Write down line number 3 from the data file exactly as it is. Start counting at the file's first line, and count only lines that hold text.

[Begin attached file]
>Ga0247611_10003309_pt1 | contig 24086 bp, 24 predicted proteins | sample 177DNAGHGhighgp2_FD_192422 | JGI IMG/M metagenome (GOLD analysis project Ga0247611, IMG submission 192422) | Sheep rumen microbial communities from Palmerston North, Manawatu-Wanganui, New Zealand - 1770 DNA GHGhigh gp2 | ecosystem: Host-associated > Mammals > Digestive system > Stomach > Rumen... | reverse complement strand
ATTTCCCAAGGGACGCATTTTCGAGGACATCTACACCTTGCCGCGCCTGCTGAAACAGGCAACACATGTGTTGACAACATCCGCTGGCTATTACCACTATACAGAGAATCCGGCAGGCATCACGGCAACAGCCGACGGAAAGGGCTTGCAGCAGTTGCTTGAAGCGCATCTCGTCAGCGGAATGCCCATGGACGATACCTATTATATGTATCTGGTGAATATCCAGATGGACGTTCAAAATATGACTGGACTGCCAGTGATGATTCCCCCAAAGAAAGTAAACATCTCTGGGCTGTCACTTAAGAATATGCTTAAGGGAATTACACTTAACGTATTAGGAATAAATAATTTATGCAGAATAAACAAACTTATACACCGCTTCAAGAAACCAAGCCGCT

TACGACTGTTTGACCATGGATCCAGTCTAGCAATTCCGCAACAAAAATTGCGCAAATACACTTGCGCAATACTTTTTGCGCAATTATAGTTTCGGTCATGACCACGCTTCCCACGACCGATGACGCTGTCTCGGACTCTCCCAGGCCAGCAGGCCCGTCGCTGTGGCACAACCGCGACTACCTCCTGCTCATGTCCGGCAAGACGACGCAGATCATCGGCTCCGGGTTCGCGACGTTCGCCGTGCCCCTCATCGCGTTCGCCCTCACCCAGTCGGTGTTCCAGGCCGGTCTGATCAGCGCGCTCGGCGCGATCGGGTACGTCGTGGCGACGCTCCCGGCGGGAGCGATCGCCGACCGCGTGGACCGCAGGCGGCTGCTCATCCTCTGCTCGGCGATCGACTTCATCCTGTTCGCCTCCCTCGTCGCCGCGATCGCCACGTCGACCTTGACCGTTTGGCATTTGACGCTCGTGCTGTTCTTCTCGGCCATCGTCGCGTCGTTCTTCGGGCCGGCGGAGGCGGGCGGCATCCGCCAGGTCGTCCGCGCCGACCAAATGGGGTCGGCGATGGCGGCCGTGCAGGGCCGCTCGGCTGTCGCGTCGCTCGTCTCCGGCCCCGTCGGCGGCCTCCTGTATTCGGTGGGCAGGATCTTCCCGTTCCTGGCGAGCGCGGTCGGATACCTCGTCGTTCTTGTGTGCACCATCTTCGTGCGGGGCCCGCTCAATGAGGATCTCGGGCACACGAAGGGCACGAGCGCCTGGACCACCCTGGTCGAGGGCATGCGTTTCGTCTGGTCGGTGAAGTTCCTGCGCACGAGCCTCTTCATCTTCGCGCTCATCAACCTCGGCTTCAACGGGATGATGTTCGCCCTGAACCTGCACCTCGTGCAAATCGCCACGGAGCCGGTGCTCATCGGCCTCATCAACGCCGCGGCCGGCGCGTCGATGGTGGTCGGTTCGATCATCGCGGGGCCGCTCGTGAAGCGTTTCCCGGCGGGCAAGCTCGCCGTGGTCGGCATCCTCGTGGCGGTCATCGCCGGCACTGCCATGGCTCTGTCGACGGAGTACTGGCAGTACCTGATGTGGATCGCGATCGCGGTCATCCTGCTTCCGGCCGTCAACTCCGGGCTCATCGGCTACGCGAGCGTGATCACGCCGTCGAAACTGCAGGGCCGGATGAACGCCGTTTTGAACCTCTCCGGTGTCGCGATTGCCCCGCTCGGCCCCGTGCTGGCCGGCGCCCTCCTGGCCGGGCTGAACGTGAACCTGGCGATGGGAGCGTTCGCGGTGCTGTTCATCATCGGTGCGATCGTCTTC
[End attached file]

TACGACTGTTTGACCATGGATCCAGTCTAGCAATTCCGCAACAAAAATTGCGCAAATACACTTGCGCAATACTTTTTGCGCAATTATAGTTTCGGTCATGACCACGCTTCCCACGACCGATGACGCTGTCTCGGACTCTCCCAGGCCAGCAGGCCCGTCGCTGTGGCACAACCGCGACTACCTCCTGCTCATGTCCGGCAAGACGACGCAGATCATCGGCTCCGGGTTCGCGACGTTCGCCGTGCCCCTCATCGCGTTCGCCCTCACCCAGTCGGTGTTCCAGGCCGGTCTGATCAGCGCGCTCGGCGCGATCGGGTACGTCGTGGCGACGCTCCCGGCGGGAGCGATCGCCGACCGCGTGGACCGCAGGCGGCTGCTCATCCTCTGCTCGGCGATCGACTTCATCCTGTTCGCCTCCCTCGTCGCCGCGATCGCCACGTCGACCTTGACCGTTTGGCATTTGACGCTCGTGCTGTTCTTCTCGGCCATCGTCGCGTCGTTCTTCGGGCCGGCGGAGGCGGGCGGCATCCGCCAGGTCGTCCGCGCCGACCAAATGGGGTCGGCGATGGCGGCCGTGCAGGGCCGCTCGGCTGTCGCGTCGCTCGTCTCCGGCCCCGTCGGCGGCCTCCTGTATTCGGTGGGCAGGATCTTCCCGTTCCTGGCGAGCGCGGTCGGATACCTCGTCGTTCTTGTGTGCACCATCTTCGTGCGGGGCCCGCTCAATGAGGATCTCGGGCACACGAAGGGCACGAGCGCCTGGACCACCCTGGTCGAGGGCATGCGTTTCGTCTGGTCGGTGAAGTTCCTGCGCACGAGCCTCTTCATCTTCGCGCTCATCAACCTCGGCTTCAACGGGATGATGTTCGCCCTGAACCTGCACCTCGTGCAAATCGCCACGGAGCCGGTGCTCATCGGCCTCATCAACGCCGCGGCCGGCGCGTCGATGGTGGTCGGTTCGATCATCGCGGGGCCGCTCGTGAAGCGTTTCCCGGCGGGCAAGCTCGCCGTGGTCGGCATCCTCGTGGCGGTCATCGCCGGCACTGCCATGGCTCTGTCGACGGAGTACTGGCAGTACCTGATGTGGATCGCGATCGCGGTCATCCTGCTTCCGGCCGTCAACTCCGGGCTCATCGGCTACGCGAGCGTGATCACGCCGTCGAAACTGCAGGGCCGGATGAACGCCGTTTTGAACCTCTCCGGTGTCGCGATTGCCCCGCTCGGCCCCGTGCTGGCCGGCGCCCTCCTGGCCGGGCTGAACGTGAACCTGGCGATGGGAGCGTTCGCGGTGCTGTTCATCATCGGTGCGATCGTCTTC